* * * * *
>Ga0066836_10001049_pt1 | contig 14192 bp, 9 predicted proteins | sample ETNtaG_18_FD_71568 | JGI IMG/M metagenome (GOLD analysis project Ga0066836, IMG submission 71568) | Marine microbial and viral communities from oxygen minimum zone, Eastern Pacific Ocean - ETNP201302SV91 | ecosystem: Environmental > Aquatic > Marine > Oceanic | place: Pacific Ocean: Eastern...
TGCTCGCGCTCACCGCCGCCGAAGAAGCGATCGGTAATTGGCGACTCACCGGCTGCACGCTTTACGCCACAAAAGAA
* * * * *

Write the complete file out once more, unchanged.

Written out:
>Ga0066836_10001049_pt1 | contig 14192 bp, 9 predicted proteins | sample ETNtaG_18_FD_71568 | JGI IMG/M metagenome (GOLD analysis project Ga0066836, IMG submission 71568) | Marine microbial and viral communities from oxygen minimum zone, Eastern Pacific Ocean - ETNP201302SV91 | ecosystem: Environmental > Aquatic > Marine > Oceanic | place: Pacific Ocean: Eastern...
TGCTCGCGCTCACCGCCGCCGAAGAAGCGATCGGTAATTGGCGACTCACCGGCTGCACGCTTTACGCCACAAAAGAA